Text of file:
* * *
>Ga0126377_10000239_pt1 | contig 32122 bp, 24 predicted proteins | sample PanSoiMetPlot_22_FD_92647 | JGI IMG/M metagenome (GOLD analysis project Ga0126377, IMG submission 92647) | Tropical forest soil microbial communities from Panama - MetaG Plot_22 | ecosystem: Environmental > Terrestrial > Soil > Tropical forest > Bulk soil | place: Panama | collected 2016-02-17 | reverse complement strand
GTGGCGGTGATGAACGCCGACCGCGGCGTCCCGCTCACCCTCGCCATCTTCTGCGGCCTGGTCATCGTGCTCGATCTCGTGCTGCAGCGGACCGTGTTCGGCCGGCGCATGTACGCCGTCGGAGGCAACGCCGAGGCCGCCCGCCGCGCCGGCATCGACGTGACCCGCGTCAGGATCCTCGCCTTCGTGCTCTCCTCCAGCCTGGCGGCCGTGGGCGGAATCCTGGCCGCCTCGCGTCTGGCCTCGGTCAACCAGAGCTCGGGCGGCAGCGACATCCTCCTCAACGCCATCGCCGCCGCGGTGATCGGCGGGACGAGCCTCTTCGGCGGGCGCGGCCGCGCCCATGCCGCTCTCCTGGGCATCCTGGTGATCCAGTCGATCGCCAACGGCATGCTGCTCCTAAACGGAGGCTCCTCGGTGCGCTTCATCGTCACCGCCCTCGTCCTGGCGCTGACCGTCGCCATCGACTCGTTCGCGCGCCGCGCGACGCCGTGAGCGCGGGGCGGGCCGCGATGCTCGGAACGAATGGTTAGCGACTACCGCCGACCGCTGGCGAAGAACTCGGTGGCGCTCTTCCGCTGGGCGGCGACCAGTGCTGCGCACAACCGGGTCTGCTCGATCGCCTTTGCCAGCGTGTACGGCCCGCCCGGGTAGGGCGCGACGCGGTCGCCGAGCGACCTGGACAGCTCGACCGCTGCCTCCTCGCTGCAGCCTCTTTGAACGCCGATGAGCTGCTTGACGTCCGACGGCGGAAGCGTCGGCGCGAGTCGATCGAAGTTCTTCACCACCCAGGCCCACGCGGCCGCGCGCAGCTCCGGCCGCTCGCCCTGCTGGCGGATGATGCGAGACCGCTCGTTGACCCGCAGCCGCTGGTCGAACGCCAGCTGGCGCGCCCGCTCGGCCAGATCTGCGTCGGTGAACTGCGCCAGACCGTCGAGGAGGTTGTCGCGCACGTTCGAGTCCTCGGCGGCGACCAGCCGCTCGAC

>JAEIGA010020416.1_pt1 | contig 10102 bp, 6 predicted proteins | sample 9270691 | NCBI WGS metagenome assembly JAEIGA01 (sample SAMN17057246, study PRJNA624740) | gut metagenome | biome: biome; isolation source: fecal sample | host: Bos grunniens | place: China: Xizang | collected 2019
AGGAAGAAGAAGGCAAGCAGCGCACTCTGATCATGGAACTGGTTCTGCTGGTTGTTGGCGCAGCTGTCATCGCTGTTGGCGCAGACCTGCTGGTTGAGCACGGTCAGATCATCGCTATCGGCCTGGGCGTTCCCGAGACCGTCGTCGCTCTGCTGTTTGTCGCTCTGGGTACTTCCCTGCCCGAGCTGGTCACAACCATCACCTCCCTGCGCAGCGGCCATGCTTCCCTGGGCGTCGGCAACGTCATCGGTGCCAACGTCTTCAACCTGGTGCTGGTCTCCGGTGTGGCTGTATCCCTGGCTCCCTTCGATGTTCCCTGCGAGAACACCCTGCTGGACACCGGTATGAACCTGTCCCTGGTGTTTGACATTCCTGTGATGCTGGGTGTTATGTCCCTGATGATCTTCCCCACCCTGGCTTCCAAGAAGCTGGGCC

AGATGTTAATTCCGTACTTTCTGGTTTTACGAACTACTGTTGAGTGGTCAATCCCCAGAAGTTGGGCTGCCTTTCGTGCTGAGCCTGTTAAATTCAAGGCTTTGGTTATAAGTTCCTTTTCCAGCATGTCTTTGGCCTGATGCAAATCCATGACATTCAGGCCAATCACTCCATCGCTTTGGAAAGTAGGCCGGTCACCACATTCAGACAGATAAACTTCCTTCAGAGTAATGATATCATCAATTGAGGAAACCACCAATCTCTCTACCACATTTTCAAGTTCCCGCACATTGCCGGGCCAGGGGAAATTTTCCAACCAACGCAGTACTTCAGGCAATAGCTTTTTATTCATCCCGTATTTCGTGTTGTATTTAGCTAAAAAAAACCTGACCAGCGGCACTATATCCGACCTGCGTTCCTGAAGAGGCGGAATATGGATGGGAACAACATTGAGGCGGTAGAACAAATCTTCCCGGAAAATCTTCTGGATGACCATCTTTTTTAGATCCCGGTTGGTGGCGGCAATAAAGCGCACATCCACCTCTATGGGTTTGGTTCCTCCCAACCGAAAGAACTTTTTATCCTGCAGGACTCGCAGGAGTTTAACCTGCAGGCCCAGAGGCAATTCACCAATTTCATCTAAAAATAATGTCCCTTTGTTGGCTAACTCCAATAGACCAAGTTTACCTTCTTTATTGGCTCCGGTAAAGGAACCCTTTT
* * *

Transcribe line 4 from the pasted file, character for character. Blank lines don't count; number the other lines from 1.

AGGAAGAAGAAGGCAAGCAGCGCACTCTGATCATGGAACTGGTTCTGCTGGTTGTTGGCGCAGCTGTCATCGCTGTTGGCGCAGACCTGCTGGTTGAGCACGGTCAGATCATCGCTATCGGCCTGGGCGTTCCCGAGACCGTCGTCGCTCTGCTGTTTGTCGCTCTGGGTACTTCCCTGCCCGAGCTGGTCACAACCATCACCTCCCTGCGCAGCGGCCATGCTTCCCTGGGCGTCGGCAACGTCATCGGTGCCAACGTCTTCAACCTGGTGCTGGTCTCCGGTGTGGCTGTATCCCTGGCTCCCTTCGATGTTCCCTGCGAGAACACCCTGCTGGACACCGGTATGAACCTGTCCCTGGTGTTTGACATTCCTGTGATGCTGGGTGTTATGTCCCTGATGATCTTCCCCACCCTGGCTTCCAAGAAGCTGGGCC